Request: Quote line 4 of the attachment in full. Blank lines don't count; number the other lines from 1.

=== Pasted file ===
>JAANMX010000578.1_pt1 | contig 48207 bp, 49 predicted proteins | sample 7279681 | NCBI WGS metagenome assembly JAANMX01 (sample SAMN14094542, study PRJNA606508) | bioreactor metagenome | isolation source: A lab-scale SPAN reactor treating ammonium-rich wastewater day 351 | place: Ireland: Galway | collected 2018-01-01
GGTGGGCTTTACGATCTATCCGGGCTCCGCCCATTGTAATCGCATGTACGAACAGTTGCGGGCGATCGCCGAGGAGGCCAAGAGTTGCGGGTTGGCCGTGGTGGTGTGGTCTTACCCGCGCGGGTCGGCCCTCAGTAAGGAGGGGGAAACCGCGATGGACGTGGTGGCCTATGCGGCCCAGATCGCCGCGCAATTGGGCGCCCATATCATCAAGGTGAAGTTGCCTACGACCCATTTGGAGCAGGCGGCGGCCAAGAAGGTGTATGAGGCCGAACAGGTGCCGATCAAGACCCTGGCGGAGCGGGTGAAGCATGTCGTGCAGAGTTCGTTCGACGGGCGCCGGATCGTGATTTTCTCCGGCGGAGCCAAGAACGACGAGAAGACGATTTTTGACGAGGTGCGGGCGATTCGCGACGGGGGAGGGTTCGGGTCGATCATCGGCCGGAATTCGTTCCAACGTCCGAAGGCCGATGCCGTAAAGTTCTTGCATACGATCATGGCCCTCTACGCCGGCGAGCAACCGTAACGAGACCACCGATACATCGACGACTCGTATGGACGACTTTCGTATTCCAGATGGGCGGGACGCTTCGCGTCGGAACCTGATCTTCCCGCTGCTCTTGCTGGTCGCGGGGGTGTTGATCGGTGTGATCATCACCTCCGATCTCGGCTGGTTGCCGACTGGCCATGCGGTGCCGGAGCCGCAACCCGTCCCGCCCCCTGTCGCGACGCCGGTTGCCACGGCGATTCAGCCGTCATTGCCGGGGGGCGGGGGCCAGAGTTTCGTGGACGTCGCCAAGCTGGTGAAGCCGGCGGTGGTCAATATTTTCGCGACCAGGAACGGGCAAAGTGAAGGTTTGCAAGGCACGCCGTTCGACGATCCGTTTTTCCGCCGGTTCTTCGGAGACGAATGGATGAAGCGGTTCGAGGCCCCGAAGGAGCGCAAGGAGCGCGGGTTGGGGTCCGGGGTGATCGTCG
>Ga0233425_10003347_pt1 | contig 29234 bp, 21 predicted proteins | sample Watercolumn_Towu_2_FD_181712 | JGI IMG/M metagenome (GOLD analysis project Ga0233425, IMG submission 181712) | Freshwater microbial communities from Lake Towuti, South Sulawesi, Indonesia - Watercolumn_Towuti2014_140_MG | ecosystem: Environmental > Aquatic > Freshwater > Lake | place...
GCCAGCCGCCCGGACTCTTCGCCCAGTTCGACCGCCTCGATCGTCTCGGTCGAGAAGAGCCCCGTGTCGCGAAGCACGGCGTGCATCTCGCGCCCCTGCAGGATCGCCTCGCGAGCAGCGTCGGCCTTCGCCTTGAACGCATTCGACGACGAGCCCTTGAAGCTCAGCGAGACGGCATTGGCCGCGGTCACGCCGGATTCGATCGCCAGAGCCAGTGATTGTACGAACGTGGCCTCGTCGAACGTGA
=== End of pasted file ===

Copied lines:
GCCAGCCGCCCGGACTCTTCGCCCAGTTCGACCGCCTCGATCGTCTCGGTCGAGAAGAGCCCCGTGTCGCGAAGCACGGCGTGCATCTCGCGCCCCTGCAGGATCGCCTCGCGAGCAGCGTCGGCCTTCGCCTTGAACGCATTCGACGACGAGCCCTTGAAGCTCAGCGAGACGGCATTGGCCGCGGTCACGCCGGATTCGATCGCCAGAGCCAGTGATTGTACGAACGTGGCCTCGTCGAACGTGA